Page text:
By age 29 I’d accomplished my every goal: an Academy Award, prizes at the Cannes and Berlin film festivals, a leading role in a top-grossing three-film franchise. But still I craved more success, more accolades. There were always new peaks to scale — star in a prestige streaming series, get into directing — but during one lunch meeting to plot out the next decade with my agents and managers, it hit me: I’m no closer to happiness. Each win made me need the next. I was addicted to fame, to seeing my face on billboards and posters. I set my truffle panko scallops down and leaned back from the table, overcome with the realization that would reset my life. “I’m done with all this,” I said to my perplexed team. “I’m moving to a monastery in Nepal to study with monks, to abandon these endless desires and find real happiness within.”
Upon my arrival, the monks chuckled. Another westerner here for a photo. But I insisted my motives were sincere. I showed the monks my Academy Award, and then I threw it into their deep, sacred lake.
After the first year of study I learned how little I knew.
Two years in, I began to see through cloudy eyes.
Finally, after seven years of daily meditation, my ego crumpled like a meaningless scrap of paper, rolled into the flames of my modest fire, and turned to smoke before my eyes.
For the first time in my life, I was alive. Two years of bliss and serenity. Air, pebbles, grass, water.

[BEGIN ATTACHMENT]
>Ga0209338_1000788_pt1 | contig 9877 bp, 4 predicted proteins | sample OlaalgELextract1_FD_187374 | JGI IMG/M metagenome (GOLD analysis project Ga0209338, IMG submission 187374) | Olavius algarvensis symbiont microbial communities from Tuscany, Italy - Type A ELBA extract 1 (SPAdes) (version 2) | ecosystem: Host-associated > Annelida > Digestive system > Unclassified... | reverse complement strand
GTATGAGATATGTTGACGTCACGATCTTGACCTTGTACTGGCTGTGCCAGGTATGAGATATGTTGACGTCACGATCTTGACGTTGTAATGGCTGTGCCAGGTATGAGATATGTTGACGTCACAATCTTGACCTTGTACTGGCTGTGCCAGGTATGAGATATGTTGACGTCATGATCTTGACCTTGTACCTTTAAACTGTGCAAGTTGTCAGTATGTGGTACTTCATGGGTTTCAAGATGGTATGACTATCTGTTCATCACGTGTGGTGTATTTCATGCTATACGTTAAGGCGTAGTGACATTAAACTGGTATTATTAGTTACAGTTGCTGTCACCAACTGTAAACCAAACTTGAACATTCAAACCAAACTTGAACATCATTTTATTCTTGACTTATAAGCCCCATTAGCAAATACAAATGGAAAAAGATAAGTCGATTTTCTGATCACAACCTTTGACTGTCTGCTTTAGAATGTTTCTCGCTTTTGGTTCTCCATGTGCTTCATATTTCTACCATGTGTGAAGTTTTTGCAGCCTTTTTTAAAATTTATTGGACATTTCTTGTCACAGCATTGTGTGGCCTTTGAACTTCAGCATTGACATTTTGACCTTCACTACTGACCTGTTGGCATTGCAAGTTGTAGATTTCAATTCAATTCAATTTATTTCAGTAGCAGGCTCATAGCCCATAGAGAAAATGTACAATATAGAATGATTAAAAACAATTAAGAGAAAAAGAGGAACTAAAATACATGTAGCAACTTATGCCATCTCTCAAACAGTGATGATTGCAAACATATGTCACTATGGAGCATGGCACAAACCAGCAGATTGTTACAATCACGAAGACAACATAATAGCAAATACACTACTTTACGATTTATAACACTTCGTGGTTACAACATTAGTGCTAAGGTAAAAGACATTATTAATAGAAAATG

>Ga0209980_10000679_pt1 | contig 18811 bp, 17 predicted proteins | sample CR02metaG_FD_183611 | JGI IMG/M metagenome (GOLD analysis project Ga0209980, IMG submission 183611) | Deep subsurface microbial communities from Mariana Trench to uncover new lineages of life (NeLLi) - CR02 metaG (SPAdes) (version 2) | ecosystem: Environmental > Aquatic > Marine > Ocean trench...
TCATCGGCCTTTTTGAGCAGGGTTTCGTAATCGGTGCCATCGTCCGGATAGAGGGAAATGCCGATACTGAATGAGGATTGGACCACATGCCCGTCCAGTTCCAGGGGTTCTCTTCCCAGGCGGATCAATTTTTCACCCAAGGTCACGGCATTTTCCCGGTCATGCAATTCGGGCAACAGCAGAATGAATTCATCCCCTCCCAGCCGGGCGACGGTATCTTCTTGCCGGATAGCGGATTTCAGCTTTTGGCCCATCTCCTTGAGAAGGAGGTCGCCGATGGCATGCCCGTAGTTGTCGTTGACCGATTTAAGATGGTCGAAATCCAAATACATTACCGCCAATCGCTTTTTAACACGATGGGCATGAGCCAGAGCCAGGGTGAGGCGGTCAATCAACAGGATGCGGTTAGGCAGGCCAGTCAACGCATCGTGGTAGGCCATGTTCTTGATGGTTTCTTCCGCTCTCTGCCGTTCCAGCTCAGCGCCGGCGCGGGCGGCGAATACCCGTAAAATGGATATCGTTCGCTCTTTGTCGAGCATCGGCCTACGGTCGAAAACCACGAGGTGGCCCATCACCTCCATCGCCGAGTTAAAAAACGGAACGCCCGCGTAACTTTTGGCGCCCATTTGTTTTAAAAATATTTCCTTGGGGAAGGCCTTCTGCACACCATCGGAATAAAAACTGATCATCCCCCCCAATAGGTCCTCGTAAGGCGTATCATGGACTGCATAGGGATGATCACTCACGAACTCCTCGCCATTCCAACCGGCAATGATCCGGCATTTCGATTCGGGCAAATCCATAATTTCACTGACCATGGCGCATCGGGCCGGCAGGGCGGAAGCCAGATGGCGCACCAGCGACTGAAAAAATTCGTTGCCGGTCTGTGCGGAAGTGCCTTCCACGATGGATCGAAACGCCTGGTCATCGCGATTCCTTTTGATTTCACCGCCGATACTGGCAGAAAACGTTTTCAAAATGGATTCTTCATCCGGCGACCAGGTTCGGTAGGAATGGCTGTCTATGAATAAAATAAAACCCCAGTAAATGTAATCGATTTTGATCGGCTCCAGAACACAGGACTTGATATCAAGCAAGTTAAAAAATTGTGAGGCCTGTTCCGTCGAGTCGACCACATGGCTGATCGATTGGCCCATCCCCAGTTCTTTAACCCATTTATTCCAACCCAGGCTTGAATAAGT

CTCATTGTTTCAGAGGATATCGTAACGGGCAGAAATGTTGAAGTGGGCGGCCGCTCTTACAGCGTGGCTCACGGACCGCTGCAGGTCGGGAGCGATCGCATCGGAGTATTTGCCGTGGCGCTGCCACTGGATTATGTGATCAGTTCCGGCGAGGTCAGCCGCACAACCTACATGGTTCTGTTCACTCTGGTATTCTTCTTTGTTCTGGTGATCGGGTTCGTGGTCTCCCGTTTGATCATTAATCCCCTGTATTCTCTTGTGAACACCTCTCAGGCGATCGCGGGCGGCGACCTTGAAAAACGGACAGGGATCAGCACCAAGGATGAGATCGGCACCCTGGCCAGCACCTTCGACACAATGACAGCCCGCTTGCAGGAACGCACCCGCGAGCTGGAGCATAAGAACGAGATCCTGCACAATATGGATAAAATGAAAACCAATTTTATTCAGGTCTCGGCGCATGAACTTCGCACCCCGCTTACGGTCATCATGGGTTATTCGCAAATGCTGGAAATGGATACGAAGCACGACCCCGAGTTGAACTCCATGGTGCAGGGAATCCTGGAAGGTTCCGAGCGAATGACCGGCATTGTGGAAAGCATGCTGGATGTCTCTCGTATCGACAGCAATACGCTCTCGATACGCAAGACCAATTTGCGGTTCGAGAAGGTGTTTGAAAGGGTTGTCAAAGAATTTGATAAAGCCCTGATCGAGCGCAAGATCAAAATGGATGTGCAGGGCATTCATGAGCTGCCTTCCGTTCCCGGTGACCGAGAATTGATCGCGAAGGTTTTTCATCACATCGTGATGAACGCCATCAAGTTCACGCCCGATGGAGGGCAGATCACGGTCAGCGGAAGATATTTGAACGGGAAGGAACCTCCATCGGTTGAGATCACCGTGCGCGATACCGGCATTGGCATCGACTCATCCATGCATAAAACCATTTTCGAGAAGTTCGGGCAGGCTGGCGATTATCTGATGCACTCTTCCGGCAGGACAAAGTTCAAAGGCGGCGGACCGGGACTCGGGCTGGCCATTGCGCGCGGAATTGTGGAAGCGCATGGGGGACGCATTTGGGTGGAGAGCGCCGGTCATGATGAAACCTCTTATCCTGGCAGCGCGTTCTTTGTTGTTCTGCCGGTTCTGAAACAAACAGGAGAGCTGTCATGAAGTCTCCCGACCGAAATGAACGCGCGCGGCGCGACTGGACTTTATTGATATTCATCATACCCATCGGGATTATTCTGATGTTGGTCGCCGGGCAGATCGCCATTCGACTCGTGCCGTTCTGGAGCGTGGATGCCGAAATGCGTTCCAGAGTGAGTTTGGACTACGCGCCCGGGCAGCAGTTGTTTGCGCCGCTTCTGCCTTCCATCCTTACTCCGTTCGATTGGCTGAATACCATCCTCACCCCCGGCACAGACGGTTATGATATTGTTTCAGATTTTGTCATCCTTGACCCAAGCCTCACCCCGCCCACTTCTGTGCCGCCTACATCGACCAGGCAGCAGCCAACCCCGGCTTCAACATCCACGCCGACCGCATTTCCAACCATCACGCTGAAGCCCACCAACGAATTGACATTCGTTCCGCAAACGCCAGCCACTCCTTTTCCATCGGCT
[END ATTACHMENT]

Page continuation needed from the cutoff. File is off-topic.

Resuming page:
And one afternoon at lunch with the monks, observing how we and the carrots we eat are the same, it hits me that I have at least forty years left in my life, and this daily routine is so unbelievably boring I may have to jump off the side of this fucking mountain. It was relaxing for a little while, but, holy shit, forty more years of squeezing carrots with my eyes closed? Of smelling the dirt on a potato? It was interesting the first few times, and then just okay the next three hundred. I’m supposed to do this for decades to come? I lean back from the table, overcome with the realization that will reset my life. “I’m done with all this,” I say to the perplexed monks. “I’m moving my ass back to Los Angeles to cake my face in makeup and see my shit-eating grin plastered across the side of a bus where it belongs. This life is nice, but I killed my ego way too soon. If I’d come here at age eighty-one, it’d be perfect. I could coast on this zonked-out zen until my body runs out of gas. But I’m only thirty-eight. So I’m going to press pause on the radish-worship. Muchas gracias for the produce, gentlemen, and I wish you the best of luck zoning out while I resuscitate my ego and pledge allegiance to that gorgeous son of a bitch, getting calf implants and hair plugs, screaming at my agents to make my face bigger on the poster for the piece of shit comic book movie I star in, notching vain victories, accomplishing conceited goals, and feeling alive again. I’ll be back in a few decades, all spent and worn and ready to snooze with you hombres. Adios.”
I hire a crew to drain their sacred lake and fish out my Oscar. I hug it, standing alone on that mountain, squeezing my name on its faceplate, and the boring hellscape around me disappears. The wind, the trees, the screaming monks, withdrawing their vegetable knives and promising to kill me for what I did to their lake. For a moment it’s just me and my award with my name on it — my name, my name, my name; me and only me; all me — and I finally know peace.